Director – Eli Roth, Screenplay – Eric Kripke, Based on the Novel by John Bellairs, Producers – Bradley J. Fischer, Eric Kripke & James Vanderbilt, Photography (3D) – Rogier Stoffers, Music – Nathan Barr, Visual Effects Supervisor – Louis Morin, Visual Effects – Alchemy 24 (Supervisor – Jean-Francois (Jafaz) Ferland), Artistes Folks (Supervisor – Sebastien Bergeron), Hybride, Mavericks VFX (Supervisor – Brendan Taylor), Rodeo (Supervisor – Alexandre LaFortune), Special Effects Supervisor – Russell William Tyrrell, Makeup Effects/Animation – Morot FX Studio (Supervisor –Adrien Morot), Production Design – Jon Hutman. Production Company – Amblin Entertainment/Reliance Entertainment/Mythology Entertainment.
Owen Vaccaro (Lewis Barnavelt), Jack Black (Jonathan Barnavelt), Cate Blanchett (Florence Zimmerman), Kyle MacLachlan (Isaac Izard), Sunny Suljic (Tarby Corrigan), Renee Elise Godsberry (Selena Izard), Colleen Camp (Mrs Hanchett), Lorenzo Izzo (Mother), Vanessa Anne Williams (Rose Rita Pottinger)
It is 1955. Following the death of his parents, ten year-old Lewis Barnavelt goes to stay with his Uncle Jonathan in New Zebidee, Michigan. Uncle Jonathan proves to be an eccentric who lives in a house filled with clocks. Jonathan insists there are no rules and Lewis can do whatever he wants. Lewis also meets Jonathan’s neighbour, the equally strange Florence Zimmerman. When Lewis becomes scared by the things around the house, Jonathan admits that he is a warlock. Lewis becomes excited and wants to learn to be one too and so Jonathan sets about teaching him. Jonathan tells how the house’s previous owner, his mentor Isaac Izard, built a clock hidden into the walls somewhere – he can hear it ticking and has become obsessed with finding it. He also tells Lewis that there is only one rule – that he never open a locked cabinet. However, when Lewis brings home school friend Tarby Corrigan, Tarby opens the cabinet to reveal it contains a book on necromancy. Fearing he is losing his friendship, Lewis decides to impress Tarby by using the book to conduct a resurrection spell in the graveyard. This ends up reviving Isaac Izard from his coffin where he returns to the house determined to activate the clock, which will erase all of human history.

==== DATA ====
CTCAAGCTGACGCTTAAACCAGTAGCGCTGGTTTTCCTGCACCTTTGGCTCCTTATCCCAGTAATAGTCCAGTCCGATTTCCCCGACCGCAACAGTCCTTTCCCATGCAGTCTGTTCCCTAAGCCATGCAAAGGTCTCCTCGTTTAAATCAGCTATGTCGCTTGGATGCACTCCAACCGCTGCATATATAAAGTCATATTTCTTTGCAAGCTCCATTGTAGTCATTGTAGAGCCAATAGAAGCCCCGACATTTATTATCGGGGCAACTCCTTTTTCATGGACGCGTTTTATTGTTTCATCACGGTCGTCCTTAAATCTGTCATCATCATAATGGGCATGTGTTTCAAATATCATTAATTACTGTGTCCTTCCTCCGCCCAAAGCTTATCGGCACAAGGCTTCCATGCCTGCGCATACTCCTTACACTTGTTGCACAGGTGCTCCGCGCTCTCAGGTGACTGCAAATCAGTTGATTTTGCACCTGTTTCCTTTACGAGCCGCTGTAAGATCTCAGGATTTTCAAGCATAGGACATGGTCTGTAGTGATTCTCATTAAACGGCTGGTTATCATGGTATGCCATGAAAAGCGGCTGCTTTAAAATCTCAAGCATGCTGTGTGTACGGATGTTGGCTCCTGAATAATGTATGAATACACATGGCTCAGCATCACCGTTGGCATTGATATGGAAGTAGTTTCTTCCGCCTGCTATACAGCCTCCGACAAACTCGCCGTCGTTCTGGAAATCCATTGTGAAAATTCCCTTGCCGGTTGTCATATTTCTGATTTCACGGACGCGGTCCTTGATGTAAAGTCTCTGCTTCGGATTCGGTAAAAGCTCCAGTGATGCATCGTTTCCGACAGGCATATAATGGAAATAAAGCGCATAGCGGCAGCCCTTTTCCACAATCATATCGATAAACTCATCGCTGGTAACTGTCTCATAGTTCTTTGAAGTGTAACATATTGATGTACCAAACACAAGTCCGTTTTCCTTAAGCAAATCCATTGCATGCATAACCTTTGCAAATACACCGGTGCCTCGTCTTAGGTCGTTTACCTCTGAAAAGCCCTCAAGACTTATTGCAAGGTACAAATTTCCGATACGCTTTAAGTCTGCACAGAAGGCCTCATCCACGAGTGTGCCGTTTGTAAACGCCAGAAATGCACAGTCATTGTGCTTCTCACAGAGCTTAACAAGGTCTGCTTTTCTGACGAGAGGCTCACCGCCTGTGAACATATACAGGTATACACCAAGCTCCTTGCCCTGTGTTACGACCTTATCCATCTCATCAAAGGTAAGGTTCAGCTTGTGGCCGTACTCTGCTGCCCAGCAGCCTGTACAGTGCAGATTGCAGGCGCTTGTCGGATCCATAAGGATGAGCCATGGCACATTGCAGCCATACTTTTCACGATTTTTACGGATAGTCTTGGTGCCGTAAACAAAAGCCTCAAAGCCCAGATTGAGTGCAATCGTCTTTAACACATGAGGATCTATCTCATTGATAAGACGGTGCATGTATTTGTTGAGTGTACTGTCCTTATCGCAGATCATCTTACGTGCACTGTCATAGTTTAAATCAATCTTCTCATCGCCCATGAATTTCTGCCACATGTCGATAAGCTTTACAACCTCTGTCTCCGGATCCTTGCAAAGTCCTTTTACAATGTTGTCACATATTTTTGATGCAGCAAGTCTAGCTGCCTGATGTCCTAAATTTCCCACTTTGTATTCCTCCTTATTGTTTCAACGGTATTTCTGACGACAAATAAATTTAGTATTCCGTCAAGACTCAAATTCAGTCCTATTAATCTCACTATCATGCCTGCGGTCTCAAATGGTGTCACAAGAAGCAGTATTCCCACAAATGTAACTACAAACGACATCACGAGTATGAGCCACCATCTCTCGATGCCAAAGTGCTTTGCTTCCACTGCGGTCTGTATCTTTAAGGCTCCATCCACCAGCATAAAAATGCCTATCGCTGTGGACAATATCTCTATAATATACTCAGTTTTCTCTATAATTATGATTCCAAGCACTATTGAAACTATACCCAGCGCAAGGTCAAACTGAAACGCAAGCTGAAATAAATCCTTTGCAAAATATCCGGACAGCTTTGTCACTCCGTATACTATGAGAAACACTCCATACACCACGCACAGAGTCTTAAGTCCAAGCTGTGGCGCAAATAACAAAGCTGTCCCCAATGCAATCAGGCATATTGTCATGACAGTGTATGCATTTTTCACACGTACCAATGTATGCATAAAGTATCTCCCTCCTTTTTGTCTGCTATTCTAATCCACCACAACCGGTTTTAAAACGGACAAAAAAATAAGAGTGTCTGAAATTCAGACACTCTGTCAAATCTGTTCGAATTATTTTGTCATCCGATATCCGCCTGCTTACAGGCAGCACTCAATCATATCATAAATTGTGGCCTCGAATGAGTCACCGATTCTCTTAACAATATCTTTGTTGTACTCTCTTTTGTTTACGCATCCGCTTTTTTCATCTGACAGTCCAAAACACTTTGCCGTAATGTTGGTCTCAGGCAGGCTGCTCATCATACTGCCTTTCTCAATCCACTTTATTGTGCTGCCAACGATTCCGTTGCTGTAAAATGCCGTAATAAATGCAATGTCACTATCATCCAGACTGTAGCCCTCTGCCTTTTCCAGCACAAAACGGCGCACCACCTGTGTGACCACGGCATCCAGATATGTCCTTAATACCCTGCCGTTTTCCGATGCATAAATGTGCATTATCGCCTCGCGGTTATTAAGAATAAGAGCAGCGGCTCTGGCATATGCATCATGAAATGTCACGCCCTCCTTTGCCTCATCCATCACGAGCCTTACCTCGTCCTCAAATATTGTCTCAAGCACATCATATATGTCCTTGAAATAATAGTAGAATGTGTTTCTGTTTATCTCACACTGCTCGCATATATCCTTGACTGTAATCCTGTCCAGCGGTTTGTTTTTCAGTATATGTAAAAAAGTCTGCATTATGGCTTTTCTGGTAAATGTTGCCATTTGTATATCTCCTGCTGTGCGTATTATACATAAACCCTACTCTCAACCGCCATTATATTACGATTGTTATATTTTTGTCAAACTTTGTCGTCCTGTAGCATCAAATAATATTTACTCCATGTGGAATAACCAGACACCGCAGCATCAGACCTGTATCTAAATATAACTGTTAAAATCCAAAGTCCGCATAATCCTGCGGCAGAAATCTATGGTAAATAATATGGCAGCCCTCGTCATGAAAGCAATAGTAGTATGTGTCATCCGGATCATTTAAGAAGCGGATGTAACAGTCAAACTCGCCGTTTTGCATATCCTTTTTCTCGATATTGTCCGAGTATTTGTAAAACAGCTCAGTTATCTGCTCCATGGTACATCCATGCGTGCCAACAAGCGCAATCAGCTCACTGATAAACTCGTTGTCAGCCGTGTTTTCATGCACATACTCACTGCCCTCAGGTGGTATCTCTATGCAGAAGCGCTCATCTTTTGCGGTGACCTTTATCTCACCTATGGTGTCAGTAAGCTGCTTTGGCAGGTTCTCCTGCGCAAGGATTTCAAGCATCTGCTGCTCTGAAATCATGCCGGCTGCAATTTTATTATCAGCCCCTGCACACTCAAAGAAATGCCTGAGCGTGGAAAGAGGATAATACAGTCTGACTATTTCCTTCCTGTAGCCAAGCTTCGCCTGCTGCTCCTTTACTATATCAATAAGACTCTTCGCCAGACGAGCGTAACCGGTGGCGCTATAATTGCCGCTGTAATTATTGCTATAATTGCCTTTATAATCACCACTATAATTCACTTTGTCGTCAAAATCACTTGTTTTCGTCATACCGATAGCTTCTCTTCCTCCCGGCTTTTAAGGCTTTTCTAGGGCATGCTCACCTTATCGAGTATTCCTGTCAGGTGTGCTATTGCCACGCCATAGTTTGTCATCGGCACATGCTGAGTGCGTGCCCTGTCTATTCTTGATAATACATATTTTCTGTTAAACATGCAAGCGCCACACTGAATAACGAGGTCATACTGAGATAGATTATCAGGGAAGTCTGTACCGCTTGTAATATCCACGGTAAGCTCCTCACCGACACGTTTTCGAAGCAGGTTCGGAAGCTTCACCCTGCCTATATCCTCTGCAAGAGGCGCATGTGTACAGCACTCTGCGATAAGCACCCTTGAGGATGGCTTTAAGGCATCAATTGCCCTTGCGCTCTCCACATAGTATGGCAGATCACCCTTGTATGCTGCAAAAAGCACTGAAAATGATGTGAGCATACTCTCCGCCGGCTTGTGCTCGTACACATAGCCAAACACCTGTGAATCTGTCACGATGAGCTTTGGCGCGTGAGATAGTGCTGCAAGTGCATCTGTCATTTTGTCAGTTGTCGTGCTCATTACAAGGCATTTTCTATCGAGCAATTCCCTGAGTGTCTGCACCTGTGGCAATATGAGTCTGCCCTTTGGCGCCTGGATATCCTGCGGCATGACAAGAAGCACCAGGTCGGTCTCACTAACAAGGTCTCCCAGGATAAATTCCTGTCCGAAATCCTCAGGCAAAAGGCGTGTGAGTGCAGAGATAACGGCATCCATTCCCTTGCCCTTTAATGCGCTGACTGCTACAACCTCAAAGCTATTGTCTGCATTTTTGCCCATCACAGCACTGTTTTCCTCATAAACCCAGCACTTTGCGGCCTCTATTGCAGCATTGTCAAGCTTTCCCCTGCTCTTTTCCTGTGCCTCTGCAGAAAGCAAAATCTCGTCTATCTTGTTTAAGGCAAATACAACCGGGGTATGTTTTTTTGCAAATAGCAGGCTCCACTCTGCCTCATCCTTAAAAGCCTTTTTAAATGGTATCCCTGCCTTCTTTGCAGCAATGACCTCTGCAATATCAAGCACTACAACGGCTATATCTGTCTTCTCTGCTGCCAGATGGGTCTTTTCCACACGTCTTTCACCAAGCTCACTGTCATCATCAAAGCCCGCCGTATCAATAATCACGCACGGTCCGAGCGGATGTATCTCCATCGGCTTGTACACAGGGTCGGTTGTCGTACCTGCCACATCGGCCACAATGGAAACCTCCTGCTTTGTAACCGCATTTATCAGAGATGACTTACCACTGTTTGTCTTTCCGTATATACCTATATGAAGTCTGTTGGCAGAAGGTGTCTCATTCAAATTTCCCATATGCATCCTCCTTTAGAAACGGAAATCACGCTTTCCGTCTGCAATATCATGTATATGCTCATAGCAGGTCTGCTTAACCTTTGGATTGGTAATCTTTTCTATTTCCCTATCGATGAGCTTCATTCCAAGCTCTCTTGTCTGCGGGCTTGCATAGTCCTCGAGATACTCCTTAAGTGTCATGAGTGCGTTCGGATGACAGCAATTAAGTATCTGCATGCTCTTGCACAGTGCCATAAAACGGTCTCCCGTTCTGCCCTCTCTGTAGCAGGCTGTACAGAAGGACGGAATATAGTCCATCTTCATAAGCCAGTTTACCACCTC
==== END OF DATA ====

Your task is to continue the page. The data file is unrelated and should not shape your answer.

Eli Roth emerged as a director in the horror genre, first with Cabin Fever (2002) and then the Torture Porn hit of Hostel (2005). Roth remained there over the next decade-and-a-half with films such as Hostel Part II (2007), The Green Inferno (2013), Knock Knock (2015) and the remake of Death Wish (2018), as well as producing and making occasional on-screen appearances in several other films. In all of these, Roth demonstrates a willingness to push boundaries and venture into the extremes of gore and torture. With The House With a Clock in Its Walls, Roth does a 180 degree about face and makes his first non-R-rated, family-friendly film.